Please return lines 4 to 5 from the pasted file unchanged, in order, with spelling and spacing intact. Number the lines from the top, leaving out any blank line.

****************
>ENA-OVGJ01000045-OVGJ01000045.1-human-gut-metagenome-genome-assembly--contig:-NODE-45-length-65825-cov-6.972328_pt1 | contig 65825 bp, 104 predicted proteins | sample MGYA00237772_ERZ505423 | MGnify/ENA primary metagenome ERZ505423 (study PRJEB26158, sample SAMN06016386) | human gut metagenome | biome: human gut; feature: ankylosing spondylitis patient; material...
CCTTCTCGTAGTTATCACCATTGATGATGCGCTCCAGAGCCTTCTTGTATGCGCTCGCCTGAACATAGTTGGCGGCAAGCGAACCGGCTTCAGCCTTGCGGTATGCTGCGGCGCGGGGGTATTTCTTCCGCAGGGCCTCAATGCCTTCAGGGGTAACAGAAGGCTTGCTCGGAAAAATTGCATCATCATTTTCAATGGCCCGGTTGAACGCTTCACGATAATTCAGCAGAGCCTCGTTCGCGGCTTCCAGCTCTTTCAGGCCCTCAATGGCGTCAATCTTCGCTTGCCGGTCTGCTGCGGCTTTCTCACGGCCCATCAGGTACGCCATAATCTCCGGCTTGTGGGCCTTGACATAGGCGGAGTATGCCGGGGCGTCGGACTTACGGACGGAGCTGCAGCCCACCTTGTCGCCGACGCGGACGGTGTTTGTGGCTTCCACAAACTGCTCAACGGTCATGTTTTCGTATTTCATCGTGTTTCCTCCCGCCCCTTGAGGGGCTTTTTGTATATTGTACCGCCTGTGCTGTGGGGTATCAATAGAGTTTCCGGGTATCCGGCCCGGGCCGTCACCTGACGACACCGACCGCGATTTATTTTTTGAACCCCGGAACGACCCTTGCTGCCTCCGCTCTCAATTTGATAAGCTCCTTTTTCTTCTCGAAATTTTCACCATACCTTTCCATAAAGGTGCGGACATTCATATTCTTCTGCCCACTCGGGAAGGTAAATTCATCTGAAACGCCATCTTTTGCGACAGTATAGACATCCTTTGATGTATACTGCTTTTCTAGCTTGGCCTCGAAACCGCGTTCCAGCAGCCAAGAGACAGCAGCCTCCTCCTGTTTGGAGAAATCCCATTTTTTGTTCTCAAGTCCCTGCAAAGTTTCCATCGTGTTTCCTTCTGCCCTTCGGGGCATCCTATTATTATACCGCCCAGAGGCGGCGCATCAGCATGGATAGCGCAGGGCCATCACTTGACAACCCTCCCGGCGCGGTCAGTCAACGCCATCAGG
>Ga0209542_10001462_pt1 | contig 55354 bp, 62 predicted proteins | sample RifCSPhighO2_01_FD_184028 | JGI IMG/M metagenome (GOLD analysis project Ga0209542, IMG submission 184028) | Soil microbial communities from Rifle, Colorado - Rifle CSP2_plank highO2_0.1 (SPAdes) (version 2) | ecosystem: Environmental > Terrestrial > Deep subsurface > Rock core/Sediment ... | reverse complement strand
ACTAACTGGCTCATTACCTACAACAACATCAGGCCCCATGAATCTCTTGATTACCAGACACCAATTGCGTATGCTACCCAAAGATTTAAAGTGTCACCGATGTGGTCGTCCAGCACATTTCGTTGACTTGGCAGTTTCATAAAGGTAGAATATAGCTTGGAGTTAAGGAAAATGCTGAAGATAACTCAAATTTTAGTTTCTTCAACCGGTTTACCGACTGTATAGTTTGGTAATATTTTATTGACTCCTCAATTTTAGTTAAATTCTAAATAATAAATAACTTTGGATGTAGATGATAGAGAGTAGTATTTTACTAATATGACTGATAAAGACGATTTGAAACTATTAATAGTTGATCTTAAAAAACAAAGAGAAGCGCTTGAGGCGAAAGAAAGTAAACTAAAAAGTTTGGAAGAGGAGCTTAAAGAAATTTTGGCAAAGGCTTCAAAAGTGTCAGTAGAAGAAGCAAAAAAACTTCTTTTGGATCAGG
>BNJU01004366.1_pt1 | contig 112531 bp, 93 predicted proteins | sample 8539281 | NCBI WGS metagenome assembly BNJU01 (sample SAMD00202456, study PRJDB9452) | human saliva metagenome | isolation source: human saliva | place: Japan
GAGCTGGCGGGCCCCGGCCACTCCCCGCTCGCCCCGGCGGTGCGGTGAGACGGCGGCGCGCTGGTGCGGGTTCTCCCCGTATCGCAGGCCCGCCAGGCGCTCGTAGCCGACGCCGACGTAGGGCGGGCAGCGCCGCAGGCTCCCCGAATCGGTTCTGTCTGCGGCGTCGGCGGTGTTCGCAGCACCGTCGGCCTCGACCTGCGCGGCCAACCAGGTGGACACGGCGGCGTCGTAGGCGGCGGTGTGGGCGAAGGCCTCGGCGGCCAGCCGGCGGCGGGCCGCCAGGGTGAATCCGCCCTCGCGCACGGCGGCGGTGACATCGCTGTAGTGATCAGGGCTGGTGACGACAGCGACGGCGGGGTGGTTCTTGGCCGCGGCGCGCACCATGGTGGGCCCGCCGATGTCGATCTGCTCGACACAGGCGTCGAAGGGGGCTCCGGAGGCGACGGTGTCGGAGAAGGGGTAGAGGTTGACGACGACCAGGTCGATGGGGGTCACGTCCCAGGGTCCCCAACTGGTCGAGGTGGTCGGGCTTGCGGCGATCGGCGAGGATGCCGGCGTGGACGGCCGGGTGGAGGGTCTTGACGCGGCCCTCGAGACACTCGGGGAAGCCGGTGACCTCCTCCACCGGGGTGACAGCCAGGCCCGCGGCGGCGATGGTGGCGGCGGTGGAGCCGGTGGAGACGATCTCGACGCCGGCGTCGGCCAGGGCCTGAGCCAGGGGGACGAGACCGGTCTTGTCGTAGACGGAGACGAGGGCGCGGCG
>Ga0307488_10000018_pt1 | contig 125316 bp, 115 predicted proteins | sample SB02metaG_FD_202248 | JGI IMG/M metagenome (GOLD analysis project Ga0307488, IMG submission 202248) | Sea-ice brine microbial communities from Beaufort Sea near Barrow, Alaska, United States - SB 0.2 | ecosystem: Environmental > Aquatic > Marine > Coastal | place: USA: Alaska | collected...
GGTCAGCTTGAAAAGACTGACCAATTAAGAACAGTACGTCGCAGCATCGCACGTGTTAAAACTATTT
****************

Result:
ACTAACTGGCTCATTACCTACAACAACATCAGGCCCCATGAATCTCTTGATTACCAGACACCAATTGCGTATGCTACCCAAAGATTTAAAGTGTCACCGATGTGGTCGTCCAGCACATTTCGTTGACTTGGCAGTTTCATAAAGGTAGAATATAGCTTGGAGTTAAGGAAAATGCTGAAGATAACTCAAATTTTAGTTTCTTCAACCGGTTTACCGACTGTATAGTTTGGTAATATTTTATTGACTCCTCAATTTTAGTTAAATTCTAAATAATAAATAACTTTGGATGTAGATGATAGAGAGTAGTATTTTACTAATATGACTGATAAAGACGATTTGAAACTATTAATAGTTGATCTTAAAAAACAAAGAGAAGCGCTTGAGGCGAAAGAAAGTAAACTAAAAAGTTTGGAAGAGGAGCTTAAAGAAATTTTGGCAAAGGCTTCAAAAGTGTCAGTAGAAGAAGCAAAAAAACTTCTTTTGGATCAGG
>BNJU01004366.1_pt1 | contig 112531 bp, 93 predicted proteins | sample 8539281 | NCBI WGS metagenome assembly BNJU01 (sample SAMD00202456, study PRJDB9452) | human saliva metagenome | isolation source: human saliva | place: Japan